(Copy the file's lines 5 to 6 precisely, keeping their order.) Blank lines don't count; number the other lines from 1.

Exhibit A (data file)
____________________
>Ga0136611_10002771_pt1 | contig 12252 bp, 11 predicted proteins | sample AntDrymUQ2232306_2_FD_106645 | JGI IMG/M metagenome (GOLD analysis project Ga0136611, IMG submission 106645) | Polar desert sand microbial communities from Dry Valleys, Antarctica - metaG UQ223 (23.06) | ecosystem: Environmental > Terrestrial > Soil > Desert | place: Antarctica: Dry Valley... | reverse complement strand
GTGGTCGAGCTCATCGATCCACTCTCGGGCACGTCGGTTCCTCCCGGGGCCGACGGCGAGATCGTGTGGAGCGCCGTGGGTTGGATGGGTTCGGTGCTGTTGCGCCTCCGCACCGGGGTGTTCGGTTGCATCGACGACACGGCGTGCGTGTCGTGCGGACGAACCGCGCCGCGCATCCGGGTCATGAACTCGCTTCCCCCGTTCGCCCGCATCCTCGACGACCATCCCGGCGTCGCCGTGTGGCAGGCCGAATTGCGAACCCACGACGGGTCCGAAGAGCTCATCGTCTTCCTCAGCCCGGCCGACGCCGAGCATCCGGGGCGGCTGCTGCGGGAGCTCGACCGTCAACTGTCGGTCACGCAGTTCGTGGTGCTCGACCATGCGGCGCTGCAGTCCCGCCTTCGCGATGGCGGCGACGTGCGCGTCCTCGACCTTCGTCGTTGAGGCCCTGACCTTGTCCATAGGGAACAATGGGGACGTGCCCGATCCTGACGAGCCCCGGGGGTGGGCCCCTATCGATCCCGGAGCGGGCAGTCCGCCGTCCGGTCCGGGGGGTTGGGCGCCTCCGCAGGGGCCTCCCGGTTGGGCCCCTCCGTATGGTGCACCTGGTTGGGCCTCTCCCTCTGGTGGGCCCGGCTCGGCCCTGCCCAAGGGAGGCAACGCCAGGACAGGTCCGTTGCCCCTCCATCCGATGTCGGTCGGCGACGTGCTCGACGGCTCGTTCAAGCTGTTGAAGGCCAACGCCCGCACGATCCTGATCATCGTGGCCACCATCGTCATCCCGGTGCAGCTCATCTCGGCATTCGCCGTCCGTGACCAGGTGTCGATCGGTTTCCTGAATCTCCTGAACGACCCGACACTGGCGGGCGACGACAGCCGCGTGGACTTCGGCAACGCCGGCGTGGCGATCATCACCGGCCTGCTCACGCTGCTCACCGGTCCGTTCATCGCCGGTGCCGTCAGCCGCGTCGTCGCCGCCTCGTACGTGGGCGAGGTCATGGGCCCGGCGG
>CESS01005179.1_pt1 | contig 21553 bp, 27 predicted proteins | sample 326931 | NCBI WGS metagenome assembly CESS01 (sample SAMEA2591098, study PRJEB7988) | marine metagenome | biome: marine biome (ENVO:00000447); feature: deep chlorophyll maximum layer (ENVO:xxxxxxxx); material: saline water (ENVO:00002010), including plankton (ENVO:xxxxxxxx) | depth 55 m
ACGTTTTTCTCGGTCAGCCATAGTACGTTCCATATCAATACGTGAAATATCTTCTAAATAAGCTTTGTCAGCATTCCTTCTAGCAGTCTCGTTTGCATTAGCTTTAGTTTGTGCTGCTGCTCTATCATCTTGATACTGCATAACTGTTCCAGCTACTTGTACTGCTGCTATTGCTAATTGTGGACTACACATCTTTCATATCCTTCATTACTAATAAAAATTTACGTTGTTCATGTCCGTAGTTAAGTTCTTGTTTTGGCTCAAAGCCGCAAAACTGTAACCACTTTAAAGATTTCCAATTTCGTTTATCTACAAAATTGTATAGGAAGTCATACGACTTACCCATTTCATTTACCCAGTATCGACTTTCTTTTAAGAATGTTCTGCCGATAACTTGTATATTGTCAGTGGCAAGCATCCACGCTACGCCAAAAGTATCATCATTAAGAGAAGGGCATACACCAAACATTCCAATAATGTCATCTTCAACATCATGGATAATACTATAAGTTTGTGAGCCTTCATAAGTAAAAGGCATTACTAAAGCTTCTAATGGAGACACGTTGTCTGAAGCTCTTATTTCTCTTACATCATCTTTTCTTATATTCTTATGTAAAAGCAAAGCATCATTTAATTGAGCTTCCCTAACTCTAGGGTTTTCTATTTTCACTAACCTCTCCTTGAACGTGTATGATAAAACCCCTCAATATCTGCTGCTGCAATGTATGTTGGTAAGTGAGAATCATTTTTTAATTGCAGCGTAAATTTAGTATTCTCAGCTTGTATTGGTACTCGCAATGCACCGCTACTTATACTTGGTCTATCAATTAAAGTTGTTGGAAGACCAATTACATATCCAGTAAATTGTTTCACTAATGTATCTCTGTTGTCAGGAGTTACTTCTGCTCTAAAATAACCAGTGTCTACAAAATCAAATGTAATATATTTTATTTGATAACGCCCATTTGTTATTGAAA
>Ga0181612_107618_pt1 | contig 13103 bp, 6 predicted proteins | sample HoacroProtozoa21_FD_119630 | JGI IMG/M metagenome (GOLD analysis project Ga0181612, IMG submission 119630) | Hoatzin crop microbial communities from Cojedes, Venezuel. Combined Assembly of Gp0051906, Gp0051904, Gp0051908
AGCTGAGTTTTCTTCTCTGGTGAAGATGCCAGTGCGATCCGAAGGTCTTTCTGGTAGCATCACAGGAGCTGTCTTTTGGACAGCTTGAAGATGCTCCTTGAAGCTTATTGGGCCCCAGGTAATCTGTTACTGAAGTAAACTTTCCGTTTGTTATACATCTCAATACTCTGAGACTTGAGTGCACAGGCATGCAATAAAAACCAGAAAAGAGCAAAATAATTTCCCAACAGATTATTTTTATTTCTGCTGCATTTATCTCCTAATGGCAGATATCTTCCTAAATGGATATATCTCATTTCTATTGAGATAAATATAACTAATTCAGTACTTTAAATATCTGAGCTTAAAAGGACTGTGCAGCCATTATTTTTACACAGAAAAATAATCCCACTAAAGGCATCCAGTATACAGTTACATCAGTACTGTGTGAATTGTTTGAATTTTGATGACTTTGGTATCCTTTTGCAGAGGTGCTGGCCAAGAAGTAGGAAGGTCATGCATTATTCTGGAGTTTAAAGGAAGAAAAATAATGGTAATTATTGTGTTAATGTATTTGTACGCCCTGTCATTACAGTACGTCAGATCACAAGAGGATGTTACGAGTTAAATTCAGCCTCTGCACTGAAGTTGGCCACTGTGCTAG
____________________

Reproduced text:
>Ga0181612_107618_pt1 | contig 13103 bp, 6 predicted proteins | sample HoacroProtozoa21_FD_119630 | JGI IMG/M metagenome (GOLD analysis project Ga0181612, IMG submission 119630) | Hoatzin crop microbial communities from Cojedes, Venezuel. Combined Assembly of Gp0051906, Gp0051904, Gp0051908
AGCTGAGTTTTCTTCTCTGGTGAAGATGCCAGTGCGATCCGAAGGTCTTTCTGGTAGCATCACAGGAGCTGTCTTTTGGACAGCTTGAAGATGCTCCTTGAAGCTTATTGGGCCCCAGGTAATCTGTTACTGAAGTAAACTTTCCGTTTGTTATACATCTCAATACTCTGAGACTTGAGTGCACAGGCATGCAATAAAAACCAGAAAAGAGCAAAATAATTTCCCAACAGATTATTTTTATTTCTGCTGCATTTATCTCCTAATGGCAGATATCTTCCTAAATGGATATATCTCATTTCTATTGAGATAAATATAACTAATTCAGTACTTTAAATATCTGAGCTTAAAAGGACTGTGCAGCCATTATTTTTACACAGAAAAATAATCCCACTAAAGGCATCCAGTATACAGTTACATCAGTACTGTGTGAATTGTTTGAATTTTGATGACTTTGGTATCCTTTTGCAGAGGTGCTGGCCAAGAAGTAGGAAGGTCATGCATTATTCTGGAGTTTAAAGGAAGAAAAATAATGGTAATTATTGTGTTAATGTATTTGTACGCCCTGTCATTACAGTACGTCAGATCACAAGAGGATGTTACGAGTTAAATTCAGCCTCTGCACTGAAGTTGGCCACTGTGCTAG